I have been saying this for years now, where accounting is an apple and finance is an orange. It just is. Most business errors occur because of erroneous financial reports. In other words, financial reports about a business are the result of the accounting process of a business where if the accounting is off, then so too is the financial report. Business owners and managers make decisions off of financial posture not accounting entries (debits/credits) where an error in entering a debit or credit will ultimately reflect on any report the inherent accounting software prints.
An example here is that the business owners above knew they had union payments to make as well as truck payments but those expenses were never reflected on their income statement, where all this time the owners had believed those expenses were embedded in one of the line items in their income statement. They never knew to ask and their employee never knew to identify it. What’s worse is the accounting firm they use was never asked; therefore no one realized those expenses were not being tracked. At the end of every month the owners would ask themselves, “Where’s all the money”, “Why are we always broke”? Sound familiar?
2)Qualify your CPA/Accountant
Ask your CPA/Accountant questions like how come this number is what it is? And how did you come up with this number? Show me how you came up with this number, etc, etc. It is rare as a do-do bird that a CPA firm or an accounting firm know what operational accounting truly is. After over eleven years of doing what I do, I have never met an accountant or a CPA that does what I do and I doubt I ever will. CPAs and Accountant are great with TAXES, not operations. It’s just how it is. CPAs or Accountants cannot tell you how to set up effective job costing process, they cannot tell you how to factor marginal contributions and they cannot tell you your precise overhead rate. I know this for a fact. Do not discount CPAs or Accountants as we definitely need their expertise related to tax management but they simply cannot help you operate the day-to-day of any business and I can prove it. I’ve always believed that business should always have access to a great attorney, a great CPA and a great consultant. Qualify the people who you turn to for help with your business.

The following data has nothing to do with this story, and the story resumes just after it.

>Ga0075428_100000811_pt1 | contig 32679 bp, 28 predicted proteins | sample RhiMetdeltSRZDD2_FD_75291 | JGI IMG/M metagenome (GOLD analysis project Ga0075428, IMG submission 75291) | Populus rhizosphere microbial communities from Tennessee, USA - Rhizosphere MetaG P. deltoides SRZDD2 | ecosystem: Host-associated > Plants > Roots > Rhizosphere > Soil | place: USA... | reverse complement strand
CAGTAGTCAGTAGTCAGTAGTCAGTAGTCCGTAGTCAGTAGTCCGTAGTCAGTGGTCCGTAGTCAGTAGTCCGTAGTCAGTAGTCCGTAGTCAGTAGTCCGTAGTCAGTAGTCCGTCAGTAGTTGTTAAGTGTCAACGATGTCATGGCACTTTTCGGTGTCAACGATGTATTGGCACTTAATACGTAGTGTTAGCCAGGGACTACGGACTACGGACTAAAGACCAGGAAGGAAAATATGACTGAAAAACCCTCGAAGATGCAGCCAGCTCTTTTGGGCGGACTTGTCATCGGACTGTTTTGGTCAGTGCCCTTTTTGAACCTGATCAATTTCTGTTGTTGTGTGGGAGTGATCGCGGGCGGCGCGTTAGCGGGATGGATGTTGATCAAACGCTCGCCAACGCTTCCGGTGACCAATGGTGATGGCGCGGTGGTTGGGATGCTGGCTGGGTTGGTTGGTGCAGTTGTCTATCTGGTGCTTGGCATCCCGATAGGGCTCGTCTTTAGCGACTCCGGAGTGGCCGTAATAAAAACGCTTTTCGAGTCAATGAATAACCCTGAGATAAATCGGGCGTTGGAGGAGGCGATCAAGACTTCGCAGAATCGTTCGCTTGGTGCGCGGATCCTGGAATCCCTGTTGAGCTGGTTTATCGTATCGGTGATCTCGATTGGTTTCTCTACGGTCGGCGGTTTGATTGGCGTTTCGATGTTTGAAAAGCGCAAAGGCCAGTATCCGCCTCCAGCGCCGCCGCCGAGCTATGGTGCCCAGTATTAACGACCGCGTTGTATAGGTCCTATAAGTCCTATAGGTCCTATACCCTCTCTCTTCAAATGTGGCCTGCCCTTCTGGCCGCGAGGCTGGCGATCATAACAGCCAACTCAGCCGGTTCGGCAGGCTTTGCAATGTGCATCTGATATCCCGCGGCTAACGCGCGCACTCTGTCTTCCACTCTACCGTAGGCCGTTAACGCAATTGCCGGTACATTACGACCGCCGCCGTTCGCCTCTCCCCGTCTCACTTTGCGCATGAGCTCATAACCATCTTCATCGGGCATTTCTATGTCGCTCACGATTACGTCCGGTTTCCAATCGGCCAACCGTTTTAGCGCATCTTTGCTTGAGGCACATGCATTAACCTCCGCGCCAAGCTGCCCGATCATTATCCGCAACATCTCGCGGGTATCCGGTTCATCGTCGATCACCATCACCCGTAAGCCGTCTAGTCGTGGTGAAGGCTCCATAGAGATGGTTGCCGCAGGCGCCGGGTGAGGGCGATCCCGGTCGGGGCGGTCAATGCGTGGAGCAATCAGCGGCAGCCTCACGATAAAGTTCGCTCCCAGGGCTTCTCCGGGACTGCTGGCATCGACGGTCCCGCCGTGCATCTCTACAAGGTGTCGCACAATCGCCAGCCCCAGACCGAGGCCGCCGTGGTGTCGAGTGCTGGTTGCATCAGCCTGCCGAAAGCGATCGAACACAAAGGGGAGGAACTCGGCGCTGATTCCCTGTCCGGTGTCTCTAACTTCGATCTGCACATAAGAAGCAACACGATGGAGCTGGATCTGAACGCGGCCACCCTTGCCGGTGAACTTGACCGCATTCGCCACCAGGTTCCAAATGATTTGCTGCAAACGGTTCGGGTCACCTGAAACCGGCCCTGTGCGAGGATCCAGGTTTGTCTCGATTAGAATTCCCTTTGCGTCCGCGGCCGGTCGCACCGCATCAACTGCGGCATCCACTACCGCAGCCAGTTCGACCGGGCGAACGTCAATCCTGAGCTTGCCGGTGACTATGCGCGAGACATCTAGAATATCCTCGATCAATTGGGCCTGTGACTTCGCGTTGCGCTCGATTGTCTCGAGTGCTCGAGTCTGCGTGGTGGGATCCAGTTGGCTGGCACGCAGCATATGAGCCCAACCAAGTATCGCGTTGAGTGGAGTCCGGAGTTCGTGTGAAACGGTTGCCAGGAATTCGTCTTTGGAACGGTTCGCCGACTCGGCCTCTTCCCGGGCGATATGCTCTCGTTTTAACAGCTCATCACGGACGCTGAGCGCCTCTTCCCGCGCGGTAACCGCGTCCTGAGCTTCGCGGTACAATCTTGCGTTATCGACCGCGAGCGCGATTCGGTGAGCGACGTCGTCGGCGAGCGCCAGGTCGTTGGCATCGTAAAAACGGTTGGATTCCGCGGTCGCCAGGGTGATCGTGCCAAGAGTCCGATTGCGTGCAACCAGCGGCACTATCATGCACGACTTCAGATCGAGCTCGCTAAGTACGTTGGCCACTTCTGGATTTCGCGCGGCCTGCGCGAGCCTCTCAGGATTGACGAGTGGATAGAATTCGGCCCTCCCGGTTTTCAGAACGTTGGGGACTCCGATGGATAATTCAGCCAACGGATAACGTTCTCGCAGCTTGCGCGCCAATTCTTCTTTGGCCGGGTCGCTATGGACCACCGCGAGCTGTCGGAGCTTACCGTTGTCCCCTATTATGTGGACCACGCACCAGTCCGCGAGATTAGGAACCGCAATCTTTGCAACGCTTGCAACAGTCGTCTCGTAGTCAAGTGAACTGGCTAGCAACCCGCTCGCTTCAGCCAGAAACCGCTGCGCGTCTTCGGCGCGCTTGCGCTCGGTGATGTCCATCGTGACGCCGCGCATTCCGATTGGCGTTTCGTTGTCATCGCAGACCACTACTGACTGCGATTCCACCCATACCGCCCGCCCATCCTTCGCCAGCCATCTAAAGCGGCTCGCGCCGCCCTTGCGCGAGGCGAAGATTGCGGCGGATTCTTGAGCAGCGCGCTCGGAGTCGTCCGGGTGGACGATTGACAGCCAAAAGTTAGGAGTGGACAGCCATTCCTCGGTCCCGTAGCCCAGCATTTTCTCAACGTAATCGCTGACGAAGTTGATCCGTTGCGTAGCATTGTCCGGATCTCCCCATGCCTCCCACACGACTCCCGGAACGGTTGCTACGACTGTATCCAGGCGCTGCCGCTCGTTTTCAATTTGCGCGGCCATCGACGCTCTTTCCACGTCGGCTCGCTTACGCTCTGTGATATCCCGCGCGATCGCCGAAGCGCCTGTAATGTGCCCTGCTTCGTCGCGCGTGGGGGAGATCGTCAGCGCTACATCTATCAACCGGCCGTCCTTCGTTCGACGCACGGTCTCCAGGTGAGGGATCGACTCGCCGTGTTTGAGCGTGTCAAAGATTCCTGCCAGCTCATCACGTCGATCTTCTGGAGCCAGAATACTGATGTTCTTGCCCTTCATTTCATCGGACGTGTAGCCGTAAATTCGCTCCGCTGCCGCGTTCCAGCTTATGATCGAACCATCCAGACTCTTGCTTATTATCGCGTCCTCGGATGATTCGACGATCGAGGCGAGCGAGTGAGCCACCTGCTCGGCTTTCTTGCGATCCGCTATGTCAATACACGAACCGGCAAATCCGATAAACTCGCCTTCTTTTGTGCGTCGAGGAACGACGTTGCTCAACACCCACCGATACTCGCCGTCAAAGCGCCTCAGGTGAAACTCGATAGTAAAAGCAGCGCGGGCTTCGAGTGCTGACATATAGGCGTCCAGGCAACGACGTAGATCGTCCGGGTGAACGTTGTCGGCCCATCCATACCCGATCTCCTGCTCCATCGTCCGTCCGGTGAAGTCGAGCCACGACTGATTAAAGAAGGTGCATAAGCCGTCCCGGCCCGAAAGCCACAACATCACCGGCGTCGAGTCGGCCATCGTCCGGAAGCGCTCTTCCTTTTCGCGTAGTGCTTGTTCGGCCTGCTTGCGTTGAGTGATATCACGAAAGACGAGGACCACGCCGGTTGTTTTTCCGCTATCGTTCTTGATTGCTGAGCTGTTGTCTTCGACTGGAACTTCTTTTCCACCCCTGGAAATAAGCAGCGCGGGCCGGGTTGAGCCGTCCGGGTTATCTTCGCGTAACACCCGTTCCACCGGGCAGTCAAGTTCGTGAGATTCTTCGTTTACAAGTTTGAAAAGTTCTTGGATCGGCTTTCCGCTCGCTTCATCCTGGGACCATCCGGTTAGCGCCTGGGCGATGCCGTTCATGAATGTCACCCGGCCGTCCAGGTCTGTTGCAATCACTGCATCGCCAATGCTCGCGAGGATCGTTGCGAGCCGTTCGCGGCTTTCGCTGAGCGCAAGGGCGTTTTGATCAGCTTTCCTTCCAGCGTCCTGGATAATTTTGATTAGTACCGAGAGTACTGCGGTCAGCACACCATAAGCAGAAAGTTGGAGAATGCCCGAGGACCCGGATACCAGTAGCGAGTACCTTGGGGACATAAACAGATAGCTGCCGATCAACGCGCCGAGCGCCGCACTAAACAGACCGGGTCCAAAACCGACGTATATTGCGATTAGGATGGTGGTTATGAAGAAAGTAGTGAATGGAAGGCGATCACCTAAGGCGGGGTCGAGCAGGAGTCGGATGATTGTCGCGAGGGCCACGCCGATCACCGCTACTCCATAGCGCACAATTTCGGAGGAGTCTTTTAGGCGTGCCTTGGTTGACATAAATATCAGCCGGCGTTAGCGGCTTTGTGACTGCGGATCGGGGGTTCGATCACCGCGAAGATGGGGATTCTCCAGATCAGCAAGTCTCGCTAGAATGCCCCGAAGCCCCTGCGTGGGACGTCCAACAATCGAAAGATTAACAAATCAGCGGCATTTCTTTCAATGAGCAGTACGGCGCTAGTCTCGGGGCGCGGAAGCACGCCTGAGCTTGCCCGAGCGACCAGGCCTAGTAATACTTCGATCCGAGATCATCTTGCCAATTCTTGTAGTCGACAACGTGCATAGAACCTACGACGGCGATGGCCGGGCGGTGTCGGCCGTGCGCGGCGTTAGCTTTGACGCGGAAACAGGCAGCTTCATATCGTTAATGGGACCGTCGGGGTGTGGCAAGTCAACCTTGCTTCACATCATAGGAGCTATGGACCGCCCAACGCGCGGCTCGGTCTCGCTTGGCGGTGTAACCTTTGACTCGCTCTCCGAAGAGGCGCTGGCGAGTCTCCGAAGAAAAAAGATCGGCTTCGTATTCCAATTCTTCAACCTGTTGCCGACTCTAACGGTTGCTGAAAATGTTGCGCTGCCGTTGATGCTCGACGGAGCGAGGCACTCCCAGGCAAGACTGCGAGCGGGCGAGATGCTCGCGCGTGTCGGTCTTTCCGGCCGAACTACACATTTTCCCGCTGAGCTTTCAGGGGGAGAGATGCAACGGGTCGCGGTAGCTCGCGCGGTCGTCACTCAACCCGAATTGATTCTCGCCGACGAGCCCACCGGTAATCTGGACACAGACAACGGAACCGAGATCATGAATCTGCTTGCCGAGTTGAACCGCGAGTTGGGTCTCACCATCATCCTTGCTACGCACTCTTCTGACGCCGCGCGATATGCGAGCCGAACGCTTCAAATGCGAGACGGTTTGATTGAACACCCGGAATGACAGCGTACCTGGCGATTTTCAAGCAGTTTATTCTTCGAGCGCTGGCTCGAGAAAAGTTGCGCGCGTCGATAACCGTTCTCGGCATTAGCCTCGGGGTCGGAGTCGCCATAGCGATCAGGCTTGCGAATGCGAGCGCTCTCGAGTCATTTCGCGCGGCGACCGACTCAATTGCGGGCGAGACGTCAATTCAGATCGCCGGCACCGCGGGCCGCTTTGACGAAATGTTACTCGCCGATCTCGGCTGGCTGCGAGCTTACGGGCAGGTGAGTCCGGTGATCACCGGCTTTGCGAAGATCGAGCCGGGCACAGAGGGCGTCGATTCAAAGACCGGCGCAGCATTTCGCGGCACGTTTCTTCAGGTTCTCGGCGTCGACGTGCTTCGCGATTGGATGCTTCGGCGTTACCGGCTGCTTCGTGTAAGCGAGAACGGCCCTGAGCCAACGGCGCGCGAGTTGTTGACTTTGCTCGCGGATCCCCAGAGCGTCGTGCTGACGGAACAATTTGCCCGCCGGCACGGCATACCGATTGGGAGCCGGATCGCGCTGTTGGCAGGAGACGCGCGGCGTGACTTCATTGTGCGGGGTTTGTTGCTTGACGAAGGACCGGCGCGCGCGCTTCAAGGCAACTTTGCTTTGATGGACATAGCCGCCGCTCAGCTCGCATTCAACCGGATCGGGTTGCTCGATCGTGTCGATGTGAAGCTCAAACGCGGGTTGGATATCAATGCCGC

3)Test before you hire
You have the right as a business owner to test those who come to you and apply for work. You have the right to test even your suppliers and vendors to include CPA and accounting firms. You have the right to test someone if they come to you and say they know accounting by having them belly up to your computer and actually show you what they know. The accounting and finance side of a business is soooo important that you SHOULD take the time to test someone before you hire them. It’s your right. There are no rules on how to OPERATE your business where you should be testing and questioning everyone that claims to be there to help. Personally, I have my clients test me by talking to as many my references they choose to. It’s your right.
Look at it this way, your car performs relative to the type of gas and the weight of oil you put into it. Imagine you putting the wrong gas or the wrong oil into your car. How would it perform?
Last edited by Allectus; 16th May 2010 at 11:19 AM.